• How will my own journey of multiple religious involvement develop? Will I drop or come back to Buddhism, especially the Community of Interbeing? Will my connection with Druidy, especially OBOD, weaken or strengthen as I approach the end of my Ovate work? Are there other things I want to explore? How will my relationship with Quakerism develop as I spend more time teaching and writing about it? (And now working on the revision of my community’s core text?)
  • How will my commitments to social justice, climate justice, and resisting climate collapse develop? At the moment these are areas where I read and retweet and think and sometimes discuss or facilitate discussion but rarely write or teach in my own voice. (Unless writing a novel full of LGBTQ+ characters counts.) For a little while I thought I might end up being much more politically active – but then I moved and still haven’t found my place in local campaigning. I also haven’t found a specific topic or piece of work where I feel there’s both leading to act and space to make a difference, but I am looking for that. I feel like I’m tuned in and waiting for a signal to find out what I need to do.
  • What are my questions? In a meta way perhaps this is the biggest question!

What questions, if any, have guided different stages of your spiritual life? Do you have any questions for me? (Would you like to ask them on has-existed-for-years-but-suddenly-reached-my-social-networks social media site Curious Cat?)

Reading theology as a spiritual adventure

People sometimes talk about theological research as if it is, of necessity, dry, boring, narrowly intellectual, and completely devoid of feelings. In my experience, it isn’t like that at all – okay, it can be boring, like any other work, but actually that’s a feeling! – so in this blog post, written while I’m in the middle of a period of study leave and doing theological research very intensively, I thought I’d try and give some examples of the ways in which my whole self gets involved in the work. When I was a undergraduate studying philosophy, I used to say that it was a dull week if I hadn’t changed my mind about some core aspect of existence, and this process is a bit like that – a spiritual adventure.

Challenge to the imagination – reading about the dark night

One of the books I read recently was Sandra Cronk’s Dark Night Journey. This provided me with a challenge to my imagination, because the kind of experience she describes, the sense of the absence of God, isn’t really one I’ve had – certainly not to the extent that is being discussed here. I’ve had very difficult times but often had the opposite experience: when everything is against me and I’ve had a run of bad luck and my usual comforts don’t cheer up, a sense of the Presence (sometimes a very strong sense, sometimes so strong that the language of vision and visitation seems appropriate) can appear in Meeting for Worship, or silent prayer at home – or more likely, in a park or garden. (Here I feel like I might hear a voice, the cynic remarking that obviously my religion is just a crutch, a form of psychological illusion to deal with things I can’t cope with properly. Okay, cynic, so what? At least it seems to work.)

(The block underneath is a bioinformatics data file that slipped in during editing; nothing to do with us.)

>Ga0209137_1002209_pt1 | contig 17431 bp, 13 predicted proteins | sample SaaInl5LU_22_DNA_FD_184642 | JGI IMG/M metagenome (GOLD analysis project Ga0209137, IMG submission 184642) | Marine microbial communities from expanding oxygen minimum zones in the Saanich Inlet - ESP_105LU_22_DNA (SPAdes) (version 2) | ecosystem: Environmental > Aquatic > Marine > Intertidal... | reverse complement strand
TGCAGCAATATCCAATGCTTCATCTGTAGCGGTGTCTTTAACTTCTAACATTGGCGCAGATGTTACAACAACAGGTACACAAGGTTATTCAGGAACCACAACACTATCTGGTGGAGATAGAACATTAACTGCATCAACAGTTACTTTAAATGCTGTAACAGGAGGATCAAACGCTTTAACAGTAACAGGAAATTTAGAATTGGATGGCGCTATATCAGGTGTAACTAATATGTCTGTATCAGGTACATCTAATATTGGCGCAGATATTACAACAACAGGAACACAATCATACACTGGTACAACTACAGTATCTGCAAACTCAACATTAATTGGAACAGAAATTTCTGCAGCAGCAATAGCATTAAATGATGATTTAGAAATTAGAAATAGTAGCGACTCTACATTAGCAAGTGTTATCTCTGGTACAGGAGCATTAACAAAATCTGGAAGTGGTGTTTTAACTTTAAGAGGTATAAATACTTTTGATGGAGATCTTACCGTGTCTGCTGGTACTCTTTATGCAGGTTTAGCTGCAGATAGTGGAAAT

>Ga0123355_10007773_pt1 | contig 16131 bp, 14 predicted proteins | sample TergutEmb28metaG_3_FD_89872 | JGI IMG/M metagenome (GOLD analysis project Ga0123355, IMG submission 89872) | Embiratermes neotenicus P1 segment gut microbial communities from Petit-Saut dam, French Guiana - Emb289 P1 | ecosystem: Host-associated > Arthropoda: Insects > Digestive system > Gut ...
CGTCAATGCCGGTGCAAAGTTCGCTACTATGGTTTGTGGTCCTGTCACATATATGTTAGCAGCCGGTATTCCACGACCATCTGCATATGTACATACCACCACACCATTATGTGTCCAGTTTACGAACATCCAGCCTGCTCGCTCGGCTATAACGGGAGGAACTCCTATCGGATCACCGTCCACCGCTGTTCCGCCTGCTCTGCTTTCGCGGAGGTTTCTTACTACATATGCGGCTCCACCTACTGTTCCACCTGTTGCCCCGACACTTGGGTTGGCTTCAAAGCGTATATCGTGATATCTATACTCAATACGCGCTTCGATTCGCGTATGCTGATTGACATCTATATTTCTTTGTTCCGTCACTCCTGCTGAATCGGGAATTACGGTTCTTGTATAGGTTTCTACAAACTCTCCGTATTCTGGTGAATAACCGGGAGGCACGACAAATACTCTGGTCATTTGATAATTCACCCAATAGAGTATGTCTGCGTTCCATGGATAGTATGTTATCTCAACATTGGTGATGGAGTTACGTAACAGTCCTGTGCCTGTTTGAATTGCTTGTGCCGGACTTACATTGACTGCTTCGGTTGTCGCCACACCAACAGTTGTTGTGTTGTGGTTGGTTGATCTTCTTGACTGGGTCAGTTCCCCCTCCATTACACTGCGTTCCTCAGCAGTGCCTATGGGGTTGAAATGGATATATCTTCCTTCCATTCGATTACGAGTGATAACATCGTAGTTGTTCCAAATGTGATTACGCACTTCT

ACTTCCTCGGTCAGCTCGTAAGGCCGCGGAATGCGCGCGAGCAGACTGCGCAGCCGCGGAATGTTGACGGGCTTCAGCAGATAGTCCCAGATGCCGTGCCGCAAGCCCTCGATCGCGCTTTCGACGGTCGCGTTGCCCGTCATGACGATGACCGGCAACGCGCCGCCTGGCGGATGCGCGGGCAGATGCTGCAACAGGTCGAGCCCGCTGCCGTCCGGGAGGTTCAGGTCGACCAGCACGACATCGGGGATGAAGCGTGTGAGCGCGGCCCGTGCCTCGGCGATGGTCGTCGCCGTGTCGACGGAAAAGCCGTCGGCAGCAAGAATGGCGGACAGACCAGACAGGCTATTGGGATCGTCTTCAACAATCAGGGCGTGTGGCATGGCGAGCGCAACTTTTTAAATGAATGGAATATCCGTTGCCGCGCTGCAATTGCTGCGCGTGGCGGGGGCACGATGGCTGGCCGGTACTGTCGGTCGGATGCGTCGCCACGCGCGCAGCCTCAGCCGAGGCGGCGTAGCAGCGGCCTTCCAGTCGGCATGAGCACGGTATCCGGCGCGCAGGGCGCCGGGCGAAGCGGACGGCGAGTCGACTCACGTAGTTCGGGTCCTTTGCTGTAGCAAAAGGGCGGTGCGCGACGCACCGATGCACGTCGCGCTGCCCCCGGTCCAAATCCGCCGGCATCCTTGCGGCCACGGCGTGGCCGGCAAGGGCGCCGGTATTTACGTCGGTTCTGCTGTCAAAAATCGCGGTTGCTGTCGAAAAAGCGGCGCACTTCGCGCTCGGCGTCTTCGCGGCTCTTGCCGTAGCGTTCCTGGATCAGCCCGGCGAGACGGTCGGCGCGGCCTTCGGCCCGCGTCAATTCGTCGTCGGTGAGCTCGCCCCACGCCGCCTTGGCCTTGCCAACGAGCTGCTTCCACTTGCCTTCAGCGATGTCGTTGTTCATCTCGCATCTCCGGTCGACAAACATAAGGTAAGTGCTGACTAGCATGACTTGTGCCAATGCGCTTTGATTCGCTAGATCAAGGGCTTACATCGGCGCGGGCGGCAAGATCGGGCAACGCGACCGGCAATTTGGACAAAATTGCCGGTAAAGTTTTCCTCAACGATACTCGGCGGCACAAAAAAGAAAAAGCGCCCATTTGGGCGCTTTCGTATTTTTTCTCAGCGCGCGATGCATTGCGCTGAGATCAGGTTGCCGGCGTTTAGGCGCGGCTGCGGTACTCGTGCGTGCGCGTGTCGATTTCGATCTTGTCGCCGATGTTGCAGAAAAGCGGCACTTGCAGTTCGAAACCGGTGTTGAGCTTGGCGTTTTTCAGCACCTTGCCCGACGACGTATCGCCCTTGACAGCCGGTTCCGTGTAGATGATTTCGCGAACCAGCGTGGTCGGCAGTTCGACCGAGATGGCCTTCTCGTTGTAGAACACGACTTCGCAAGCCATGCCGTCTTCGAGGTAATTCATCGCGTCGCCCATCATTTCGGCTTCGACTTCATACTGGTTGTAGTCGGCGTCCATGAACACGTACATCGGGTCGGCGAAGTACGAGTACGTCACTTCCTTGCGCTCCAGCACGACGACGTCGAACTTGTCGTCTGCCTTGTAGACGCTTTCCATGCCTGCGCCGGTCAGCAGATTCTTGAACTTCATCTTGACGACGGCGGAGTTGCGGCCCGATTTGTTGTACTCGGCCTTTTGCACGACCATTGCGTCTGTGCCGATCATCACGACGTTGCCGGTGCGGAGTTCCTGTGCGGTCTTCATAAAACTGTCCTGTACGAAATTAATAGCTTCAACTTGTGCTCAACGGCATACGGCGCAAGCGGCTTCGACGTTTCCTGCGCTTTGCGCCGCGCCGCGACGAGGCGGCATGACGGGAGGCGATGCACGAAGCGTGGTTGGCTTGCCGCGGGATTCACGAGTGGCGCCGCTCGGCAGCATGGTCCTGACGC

Reading about other people’s experiences of ‘dark nights’ challenges me to reflect on my own experience, identify the differences, be grateful for the ways in which my experience seems easier, and find things which do connect. It also feels like this might be a way to pick up tools for the journey – just because something hasn’t happened to me yet, doesn’t mean that it won’t, and the approaches she recommends might be applicable to other forms of spiritual dryness, too, like the drought of doubt and the boredom which comes from habit. Cronk talks about the apophatic tradition as one tool, a way of thinking not about the positive things we might think we know about God but the mystery and lack of knowledge we have, perhaps expressed in negatives. She says (p55), “The apophatic traditions does not try to rescue a person from the darkness, but rather looks for a way to live in the darkness with trust.”

If I were to try and summarise this part of the spiritual adventure in a verbal prayer, it might go something like this: “Goddess, I don’t always feel it or remember it but I’m grateful for your Presence, for your small still voice within me and in the world around me. In your connectedness, our interbeing, you help me to extend my empathy as far as it will go – and recognise it and not doubt people when they have experiences I can’t empathise with.”

a book cover - the top part has a picture of a stylised landscape in four colours, blue sky, white clouds, pink sun, and red and black mountains; underneath the title reads "Dark Night Journey: Inward Re-patterning Toward a Life Centered in God" and the author's name at the bottom is Sandra Cronk.

 

Challenge to the sense of connection – reading which makes me feel excluded

Another book I read was Becoming fully human: Writings on Quakers and Christian thought by Michael Langford. I knew this book would be challenging when I chose to read it, but it wasn’t difficult in the way I thought it would be. I have my own doubts about the Christian tradition (most of them are basically just a dislike of having a man tell me what to do), but I’m accustomed to reading Christian books and comfortable with that language. This book also includes pieces which are more universalist and more open to nontheist ideas than I might have guessed – Langford quotes Cupitt approving in several places alongside his deep engagement with Biblical and early Quaker material. What it did do was really annoy me, press a button, about something almost completely irrelevant to the book’s main themes.